Alastair Campbell, Jonathan Powell and the 45-Minute Warning
By Professor Geoffrey Warner
(formerly Fellow in Modern History, Brasenose College, Oxford)
One of the most intriguing documents to emerge from the Hutton inquiry into the circumstances surrounding the death of David Kelly was an e-mail, dated 19 September 2002, from the Prime Minister’s chief of staff, Jonathan Powell, to Alastair Campbell, his director of communications and strategy and John Scarlett, chairman of the JIC, with a copy to Sir David Manning, the prime minister’s foreign policy adviser. Referring to the soon-to-be-published government dossier on Iraq, Powell asked: ‘Alastair – what will be the headline in the [Evening] Standard on day of publication? What do we want it to be?’ (Hutton Enquiry, Appendix 13(20).)
When it appeared, that headline was: ’45 Minutes from Attack’ and it was printed over an article by the paper’s political editor, Charles Reiss, which began:
‘Saddam Hussein’s armoury of chemical weapons is on standby for use within 45 minutes, Tony Blair’s dossier revealed today. The Iraqi leader has 20 missiles which could reach British military bases in Cyprus, as well as Israel and Nato members Greece and Turkey.’
Some people – including both Jonathan Powell and Alastair Campbell – regard (or portray) this as pure coincidence. Others may feel that, far from being coincidental, it was part of a deliberate strategy designed to emphasise the immediacy of the threat from Iraq and so justify military action if and when the latter was deemed necessary. Let us, therefore, examine the matter in more detail.
On 1 September 2002 Alastair Campbell noted the following conversation with the prime minister in his diary:
‘TB was becoming more and more belligerent [with regard to Iraq], saying he knew it was the right thing to do…He was developing the line that the UN route was fine if it was clearly a means to resolve the issue, but not if it’s a means to duck the issue. Equally, it was clear that public opinion had moved against us during August’ (Alastair Campbell, The Blair Years: Extracts from the Alastair Campbell Diaries, London, Hutchinson, 2007, pp. 632-33.)
Two days later, Campbell noted that
‘We [he and Blair] went through some of the hard questions on Iraq. The hardest was “Why now? What was it that we knew now that we didn’t before that made us believe we had to do it now?” It was not going to be at all easy to sell the policy in the next few months…The toughest question was what new evidence was there? He said the debate had got ahead of us, so we were going to do the dossier earlier, in the next few weeks…Today was about beginning to turn the tide of public opinion and it was going to be very tough indeed.’ (Ibid., p. 633.)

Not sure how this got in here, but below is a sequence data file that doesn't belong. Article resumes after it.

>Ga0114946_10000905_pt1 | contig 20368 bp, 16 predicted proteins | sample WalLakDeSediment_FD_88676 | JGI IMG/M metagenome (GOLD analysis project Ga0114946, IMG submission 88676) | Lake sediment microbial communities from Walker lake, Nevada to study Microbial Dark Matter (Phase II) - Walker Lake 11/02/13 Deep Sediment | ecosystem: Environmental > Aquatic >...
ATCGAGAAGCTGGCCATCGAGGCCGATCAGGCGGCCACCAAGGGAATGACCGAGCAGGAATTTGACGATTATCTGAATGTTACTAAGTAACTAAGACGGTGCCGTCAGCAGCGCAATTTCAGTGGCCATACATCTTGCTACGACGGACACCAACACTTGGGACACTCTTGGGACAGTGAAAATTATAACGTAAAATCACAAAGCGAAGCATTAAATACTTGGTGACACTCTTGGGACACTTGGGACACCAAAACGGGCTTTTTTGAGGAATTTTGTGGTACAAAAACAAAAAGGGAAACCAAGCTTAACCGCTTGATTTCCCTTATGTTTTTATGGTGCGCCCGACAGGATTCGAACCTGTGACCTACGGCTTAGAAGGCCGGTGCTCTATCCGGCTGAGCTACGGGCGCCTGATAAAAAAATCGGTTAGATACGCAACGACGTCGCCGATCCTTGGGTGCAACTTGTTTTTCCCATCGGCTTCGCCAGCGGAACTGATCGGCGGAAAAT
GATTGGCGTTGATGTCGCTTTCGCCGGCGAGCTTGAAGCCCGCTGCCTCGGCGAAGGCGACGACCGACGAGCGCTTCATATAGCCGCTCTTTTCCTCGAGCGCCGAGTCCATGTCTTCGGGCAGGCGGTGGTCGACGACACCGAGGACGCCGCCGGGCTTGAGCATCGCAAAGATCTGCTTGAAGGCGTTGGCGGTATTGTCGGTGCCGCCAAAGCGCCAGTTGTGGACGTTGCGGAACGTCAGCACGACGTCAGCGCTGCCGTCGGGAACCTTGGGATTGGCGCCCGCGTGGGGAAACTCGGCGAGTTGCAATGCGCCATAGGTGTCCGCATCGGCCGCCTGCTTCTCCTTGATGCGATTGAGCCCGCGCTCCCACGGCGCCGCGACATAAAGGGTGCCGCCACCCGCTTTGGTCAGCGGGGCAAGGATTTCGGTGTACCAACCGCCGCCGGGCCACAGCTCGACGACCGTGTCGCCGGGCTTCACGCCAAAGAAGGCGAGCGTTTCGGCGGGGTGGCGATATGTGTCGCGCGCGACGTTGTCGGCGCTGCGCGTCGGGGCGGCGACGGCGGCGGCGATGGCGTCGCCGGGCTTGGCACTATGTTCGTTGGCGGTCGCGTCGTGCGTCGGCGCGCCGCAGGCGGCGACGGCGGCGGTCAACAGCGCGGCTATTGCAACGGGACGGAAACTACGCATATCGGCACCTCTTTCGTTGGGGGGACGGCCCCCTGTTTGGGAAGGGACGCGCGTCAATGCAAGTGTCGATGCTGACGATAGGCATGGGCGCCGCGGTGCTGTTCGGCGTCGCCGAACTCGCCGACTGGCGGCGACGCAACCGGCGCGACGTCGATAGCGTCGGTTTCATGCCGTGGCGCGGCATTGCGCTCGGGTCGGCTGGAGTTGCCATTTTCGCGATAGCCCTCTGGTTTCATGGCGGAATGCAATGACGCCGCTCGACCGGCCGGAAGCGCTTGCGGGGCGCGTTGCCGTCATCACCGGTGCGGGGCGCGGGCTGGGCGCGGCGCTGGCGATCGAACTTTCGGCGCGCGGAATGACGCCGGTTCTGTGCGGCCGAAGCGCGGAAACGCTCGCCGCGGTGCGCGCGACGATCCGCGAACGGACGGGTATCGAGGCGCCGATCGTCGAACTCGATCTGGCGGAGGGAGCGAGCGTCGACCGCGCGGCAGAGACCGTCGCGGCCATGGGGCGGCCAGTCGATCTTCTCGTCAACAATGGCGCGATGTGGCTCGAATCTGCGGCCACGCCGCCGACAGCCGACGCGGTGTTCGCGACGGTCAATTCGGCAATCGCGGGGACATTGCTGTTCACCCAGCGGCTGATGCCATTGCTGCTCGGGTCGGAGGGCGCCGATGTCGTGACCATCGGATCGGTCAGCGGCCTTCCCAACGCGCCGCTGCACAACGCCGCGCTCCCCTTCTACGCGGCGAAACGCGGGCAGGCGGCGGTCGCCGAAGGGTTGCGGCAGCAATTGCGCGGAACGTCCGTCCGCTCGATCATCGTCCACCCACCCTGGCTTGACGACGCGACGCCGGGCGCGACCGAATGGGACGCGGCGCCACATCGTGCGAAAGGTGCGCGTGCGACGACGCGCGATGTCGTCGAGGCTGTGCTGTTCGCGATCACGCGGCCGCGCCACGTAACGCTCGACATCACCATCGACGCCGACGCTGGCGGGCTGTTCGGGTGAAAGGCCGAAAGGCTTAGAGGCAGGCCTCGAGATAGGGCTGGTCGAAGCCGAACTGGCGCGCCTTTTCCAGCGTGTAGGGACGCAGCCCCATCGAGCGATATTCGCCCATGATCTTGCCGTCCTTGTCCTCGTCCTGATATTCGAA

To sum up: Blair was determined to take a tough line on Iraq, but he was worried about securing public backing for his stance. Both he and Campbell agreed that ‘new evidence’ would be needed if it was to be instrumental in convincing the public, and the publication of a dossier – which had been considered earlier – was now a matter of urgency. Despite subsequent attempts to downgrade the importance of the September dossier, it is clear that it was regarded at the time by both the prime minister and one of his closest advisers as a very important document, which it was hoped would begin ‘to turn the tide of public opinion’ in favour of strong action against Iraq.
This interpretation is confirmed by the effort which was put into the production of the dossier as well as Campbell’s minute to Scarlett on 9 September 2002, which contained the following passage:
‘The media/political judgement [of the dossier] will immediately focus on “What’s new?” and I was pleased to hear from you and your SIS colleagues that contrary to media reports today, the intelligence community are taking such a helpful approach to this in going through all the material they have’ (Hutton para. 173) .
As it happened, some important ‘new evidence’ had just been received. Reported at the end of August 2002, it was incorporated into a draft JIC report of 5 September 2002 in the following words:
‘Intelligence…indicates that from forward and deployed storage sites, chemical and biological munitions could be with [Iraqi] military units and ready for firing within 45 minutes’ (Hutton, para. 178)
This ‘intelligence’ was not all that it seemed, but there is no evidence to suggest that it was not believed at the time. And it was certainly important enough to be included in three places in the dossier: in the prime minister’s Foreward, in the Executive Summary and in the body of the text. When the dossier was published on 24 September 2002, Andrew Gilligan was asked on the BBC’s Today programme to say what he thought was ‘the most dramatic’ paragraph in the dossier. Gilligan replied that ‘it’s not that kind of document’ and that it ‘is actually rather sensibly cautious and measured in tone’. But he added:
‘There are…a couple of sexy lines designed to make headlines for the tabloids like the fact that he [Saddam] can deploy within 45 minutes if the weapons were ready and that he could reach the British bases in Cyprus’ (Butler Report, para. 510).
In a footnote Butler explained that he had written to ‘some 60 editors of national and regional print and broadcast media’ to ask them whether they had been briefed by the government, either before or after the publication of the dossier, about the 45-minute story. ‘All who replied’, the footnote continued, said that they had not been briefed beforehand, but there was
‘some evidence…that some journalists had had their attention drawn after its publication to passages in the Prime Minister’s Forward. Some Editors noted that the “45-minute story” attracted attention because it was of itself an eye-catching item in a document containing much that was either not new or rather technical in nature.’ (Butler Report, fn. 5 to para. 510)